In the late 1960s and early 1970s, airplane hijackings were a major public safety concern. Between 1968 and 1972, an airplane hijacking or attempted hijacking happened nearly once a week. But for years, very little was done to stop these incidents. The airline industry resisted even moderate security measures, such as installing metal detectors, requiring bag inspections, and checking IDs.
There are also parallels between the fight over airline regulations and today’s debate over gun safety, according to Brendan Koerner, journalist and author of “The Skies Belong to Us: Love and Terror in the Golden Age of Hijacking.”
Koerner tells KCRW that before 1972, airline security was at its most lax. Passengers could walk straight from an airport curb right onto the tarmac, and no one would ask to see an ID or check a bag. Sometimes, they could even buy a ticket in cash on the plane.
Koerner says the wave of hijackings during this time period can be broken down into three phases. The first happened after the Cuban Revolution. Hijackers demanded to be taken to the Caribbean island nation, in part because they couldn’t be extradited.
“People thought it might be a paradise. So a lot of people just demanded to be taken to Cuba. Then you had a second phase where people wanted to go to other places. People go into Italy, Argentina, Algeria, places like that. And then the final and craziest phase was people asking for money and for items of value. And that's really at the end of the phase when it got incredibly dangerous for people,” Koerner explains.
Everything changed in November 1972, when a group of men hijacked Southern Airways Flight 49, Koerner says. They demanded $10 million in cash and threatened to crash the plane into a nuclear reactor in Tennessee.
“They didn't do that, of course. But it was such a close call and it was a real wake-up call for the airlines [who thought], ‘Wait a second, planes can be used as weapons of mass destruction. And if that happens, the economic impact for our business, it'll destroy it,’” he says. “That's really the moment when the airlines dropped the resistance to basic security measures.”
Just months later in January 1973, universal passenger screening was introduced. However, airlines and the federal government fell into conflict over who would pay for security. Eventually, they compromised, which Koerner says was the “worst of both worlds.” Airlines became responsible for safety measures and were allowed to contract out to third-party companies.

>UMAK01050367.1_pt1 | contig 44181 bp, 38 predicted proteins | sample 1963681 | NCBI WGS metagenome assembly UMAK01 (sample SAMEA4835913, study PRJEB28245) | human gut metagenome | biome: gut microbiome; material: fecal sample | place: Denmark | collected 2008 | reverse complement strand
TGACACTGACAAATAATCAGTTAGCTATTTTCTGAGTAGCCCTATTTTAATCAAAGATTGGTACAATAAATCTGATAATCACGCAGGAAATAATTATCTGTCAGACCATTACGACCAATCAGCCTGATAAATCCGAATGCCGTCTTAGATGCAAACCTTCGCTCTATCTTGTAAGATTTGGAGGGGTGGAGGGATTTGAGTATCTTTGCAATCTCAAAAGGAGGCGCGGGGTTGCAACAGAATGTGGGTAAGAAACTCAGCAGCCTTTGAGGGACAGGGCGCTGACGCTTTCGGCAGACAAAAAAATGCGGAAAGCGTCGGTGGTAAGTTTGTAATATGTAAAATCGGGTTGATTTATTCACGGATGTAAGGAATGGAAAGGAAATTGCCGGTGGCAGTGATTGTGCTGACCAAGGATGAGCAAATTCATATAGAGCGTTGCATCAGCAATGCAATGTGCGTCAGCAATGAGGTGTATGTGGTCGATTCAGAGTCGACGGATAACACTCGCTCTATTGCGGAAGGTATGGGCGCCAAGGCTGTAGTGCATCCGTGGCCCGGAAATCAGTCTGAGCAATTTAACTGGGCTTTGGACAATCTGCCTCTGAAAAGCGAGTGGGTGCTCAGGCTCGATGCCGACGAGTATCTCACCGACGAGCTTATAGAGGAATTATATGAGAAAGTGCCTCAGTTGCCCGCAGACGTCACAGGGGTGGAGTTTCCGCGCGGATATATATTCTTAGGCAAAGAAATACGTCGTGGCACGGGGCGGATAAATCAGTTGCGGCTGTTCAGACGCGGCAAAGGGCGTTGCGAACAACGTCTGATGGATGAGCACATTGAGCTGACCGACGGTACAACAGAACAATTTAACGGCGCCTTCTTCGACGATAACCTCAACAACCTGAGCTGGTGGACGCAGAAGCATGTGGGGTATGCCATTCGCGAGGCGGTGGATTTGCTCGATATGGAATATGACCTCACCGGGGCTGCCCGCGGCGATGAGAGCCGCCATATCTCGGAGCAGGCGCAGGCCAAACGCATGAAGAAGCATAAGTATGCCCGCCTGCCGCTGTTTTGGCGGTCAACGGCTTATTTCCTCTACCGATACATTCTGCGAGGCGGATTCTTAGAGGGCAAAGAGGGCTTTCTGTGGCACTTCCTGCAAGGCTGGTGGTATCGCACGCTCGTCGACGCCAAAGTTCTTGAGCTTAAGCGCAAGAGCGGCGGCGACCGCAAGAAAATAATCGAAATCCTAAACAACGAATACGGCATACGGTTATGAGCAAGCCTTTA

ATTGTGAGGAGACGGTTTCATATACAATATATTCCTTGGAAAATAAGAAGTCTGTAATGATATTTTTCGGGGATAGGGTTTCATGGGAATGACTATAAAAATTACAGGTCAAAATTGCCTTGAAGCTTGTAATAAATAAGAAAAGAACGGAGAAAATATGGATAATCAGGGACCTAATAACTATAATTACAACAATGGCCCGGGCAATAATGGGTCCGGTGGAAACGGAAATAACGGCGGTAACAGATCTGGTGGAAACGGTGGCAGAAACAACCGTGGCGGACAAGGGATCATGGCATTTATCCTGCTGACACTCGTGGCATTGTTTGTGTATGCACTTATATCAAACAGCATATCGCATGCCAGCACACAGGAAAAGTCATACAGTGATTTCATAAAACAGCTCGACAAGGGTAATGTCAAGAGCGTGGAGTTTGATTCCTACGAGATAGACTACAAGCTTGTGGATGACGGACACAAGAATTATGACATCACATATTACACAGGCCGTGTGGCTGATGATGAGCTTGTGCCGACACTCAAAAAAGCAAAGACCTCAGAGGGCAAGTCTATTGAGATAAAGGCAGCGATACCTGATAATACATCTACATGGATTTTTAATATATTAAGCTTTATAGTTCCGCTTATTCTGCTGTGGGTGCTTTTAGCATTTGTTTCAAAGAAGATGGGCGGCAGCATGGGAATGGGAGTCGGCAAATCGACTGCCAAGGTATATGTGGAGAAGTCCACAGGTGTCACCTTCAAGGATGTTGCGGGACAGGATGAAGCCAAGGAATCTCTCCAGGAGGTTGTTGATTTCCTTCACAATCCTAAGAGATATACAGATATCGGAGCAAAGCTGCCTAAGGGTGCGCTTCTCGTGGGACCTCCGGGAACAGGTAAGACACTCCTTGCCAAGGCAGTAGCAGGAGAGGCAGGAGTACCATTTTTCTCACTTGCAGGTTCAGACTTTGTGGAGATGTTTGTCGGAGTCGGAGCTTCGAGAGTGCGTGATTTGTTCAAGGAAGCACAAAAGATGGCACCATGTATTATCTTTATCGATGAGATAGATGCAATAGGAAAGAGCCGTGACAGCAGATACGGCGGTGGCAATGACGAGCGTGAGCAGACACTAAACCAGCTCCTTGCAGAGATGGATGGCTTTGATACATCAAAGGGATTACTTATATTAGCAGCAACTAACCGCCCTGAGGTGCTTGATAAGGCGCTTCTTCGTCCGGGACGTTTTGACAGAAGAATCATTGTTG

“In that situation, you have airlines giving the contracts to the lowest bidder. And so as time goes forward, you have companies that specialize in security, but they're paying very low wages for very under-trained personnel and airports. And this was really a factor that contributed to what happened on 9/11.”
Today, Koerner says he’s seen government officials treat gun control as an inevitable truth, much like how the airline industry and the FAA regarded airplane hijackings in the 60s and 70s.
“You have these [federal] officials and [airline] executives saying, “Well, first of all, there's no point [to] whatever we do. If someone wants to hijack a plane, they'll figure out a way. And two, it'll destroy civil liberties and people won't stand for it and it’ll destroy our industry. No one's going to wait in line to have their bags searched.’”
Koerner says when it came to the airline industry’s resistance to even modest safety regulations, their real concern was the cost.
“The airlines figured, ‘Hey, we can put up with 25, 30, 35 hijackings a year. We comply totally with all their demands. We usually get the money back if we give them money. We certainly get the plane back. Passengers are safe, usually. … That's much less expensive than us paying untold millions to institute security in every single airport in America.”
He compares that regard to how gun industry lobbyists, such as the NRA, often argue that bad people will always get ahold of guns and strict laws would be an infringement of civil liberties.
“They always stymie these very popular demands. The majority of Americans want some pretty basic gun control measures put into place. It was the same way with hijacking measures. The majority of Americans wanted basic security measures. They didn't [want to] have to fear for their lives and be involved in a shootout at 35,000 feet,” he points out.
Moving forward, Koerner says gun control advocates can use the airline hijacking crisis as a reference point in arguing why gun control can actually work. He notes that after safety regulations were implemented in 1973, plane hijackings dropped to virtually zero in the years after.
“They can point to this example from American history and show that people who are naysayers [that] … these very popular common sense measures are often doing so for self-serving reasons, and ultimately, the logic of what they're arguing doesn't hold up when tested,” Koerner says.